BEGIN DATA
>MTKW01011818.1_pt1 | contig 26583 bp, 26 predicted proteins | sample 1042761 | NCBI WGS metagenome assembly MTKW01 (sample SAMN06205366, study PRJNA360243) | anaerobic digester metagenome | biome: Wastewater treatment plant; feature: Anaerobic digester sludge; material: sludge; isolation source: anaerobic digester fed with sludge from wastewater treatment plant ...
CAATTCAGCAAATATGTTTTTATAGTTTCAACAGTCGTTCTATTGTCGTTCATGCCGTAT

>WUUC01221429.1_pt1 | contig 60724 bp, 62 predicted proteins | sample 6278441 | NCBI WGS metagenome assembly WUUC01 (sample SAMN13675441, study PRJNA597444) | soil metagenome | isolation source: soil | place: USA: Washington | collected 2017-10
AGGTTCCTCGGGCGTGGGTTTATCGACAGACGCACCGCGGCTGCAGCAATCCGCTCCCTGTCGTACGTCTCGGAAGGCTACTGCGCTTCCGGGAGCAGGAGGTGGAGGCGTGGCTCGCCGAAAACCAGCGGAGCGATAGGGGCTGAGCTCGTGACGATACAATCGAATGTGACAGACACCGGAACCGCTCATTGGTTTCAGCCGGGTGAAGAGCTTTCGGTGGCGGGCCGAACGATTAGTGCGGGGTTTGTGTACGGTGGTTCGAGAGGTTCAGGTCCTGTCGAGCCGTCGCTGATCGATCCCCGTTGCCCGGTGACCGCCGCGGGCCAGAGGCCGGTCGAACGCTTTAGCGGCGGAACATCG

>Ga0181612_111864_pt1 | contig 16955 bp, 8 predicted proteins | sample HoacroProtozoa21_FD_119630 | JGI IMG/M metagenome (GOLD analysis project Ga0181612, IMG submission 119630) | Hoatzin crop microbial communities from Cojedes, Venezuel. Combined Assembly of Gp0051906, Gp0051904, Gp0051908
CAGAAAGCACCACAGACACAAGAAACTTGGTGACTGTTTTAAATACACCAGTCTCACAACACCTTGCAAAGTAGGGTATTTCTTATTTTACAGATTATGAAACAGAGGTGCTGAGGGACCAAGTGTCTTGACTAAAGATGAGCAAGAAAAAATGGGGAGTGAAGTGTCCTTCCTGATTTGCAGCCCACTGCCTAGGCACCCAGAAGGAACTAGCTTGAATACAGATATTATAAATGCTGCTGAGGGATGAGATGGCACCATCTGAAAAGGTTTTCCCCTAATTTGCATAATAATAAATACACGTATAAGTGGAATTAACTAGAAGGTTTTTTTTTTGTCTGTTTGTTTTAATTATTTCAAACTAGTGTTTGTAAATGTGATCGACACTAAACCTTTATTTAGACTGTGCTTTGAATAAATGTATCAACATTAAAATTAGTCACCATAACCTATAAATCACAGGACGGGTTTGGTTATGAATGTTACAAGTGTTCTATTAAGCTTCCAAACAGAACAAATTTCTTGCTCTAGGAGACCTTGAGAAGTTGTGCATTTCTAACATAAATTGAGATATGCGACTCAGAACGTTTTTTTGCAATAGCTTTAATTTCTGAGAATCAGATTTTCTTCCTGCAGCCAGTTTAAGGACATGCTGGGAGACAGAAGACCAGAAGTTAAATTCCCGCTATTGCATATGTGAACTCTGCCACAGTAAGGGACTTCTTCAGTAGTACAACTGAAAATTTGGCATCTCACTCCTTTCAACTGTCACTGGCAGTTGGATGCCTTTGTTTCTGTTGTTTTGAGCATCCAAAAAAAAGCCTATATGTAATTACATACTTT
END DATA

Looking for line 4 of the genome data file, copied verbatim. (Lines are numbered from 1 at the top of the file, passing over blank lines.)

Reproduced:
AGGTTCCTCGGGCGTGGGTTTATCGACAGACGCACCGCGGCTGCAGCAATCCGCTCCCTGTCGTACGTCTCGGAAGGCTACTGCGCTTCCGGGAGCAGGAGGTGGAGGCGTGGCTCGCCGAAAACCAGCGGAGCGATAGGGGCTGAGCTCGTGACGATACAATCGAATGTGACAGACACCGGAACCGCTCATTGGTTTCAGCCGGGTGAAGAGCTTTCGGTGGCGGGCCGAACGATTAGTGCGGGGTTTGTGTACGGTGGTTCGAGAGGTTCAGGTCCTGTCGAGCCGTCGCTGATCGATCCCCGTTGCCCGGTGACCGCCGCGGGCCAGAGGCCGGTCGAACGCTTTAGCGGCGGAACATCG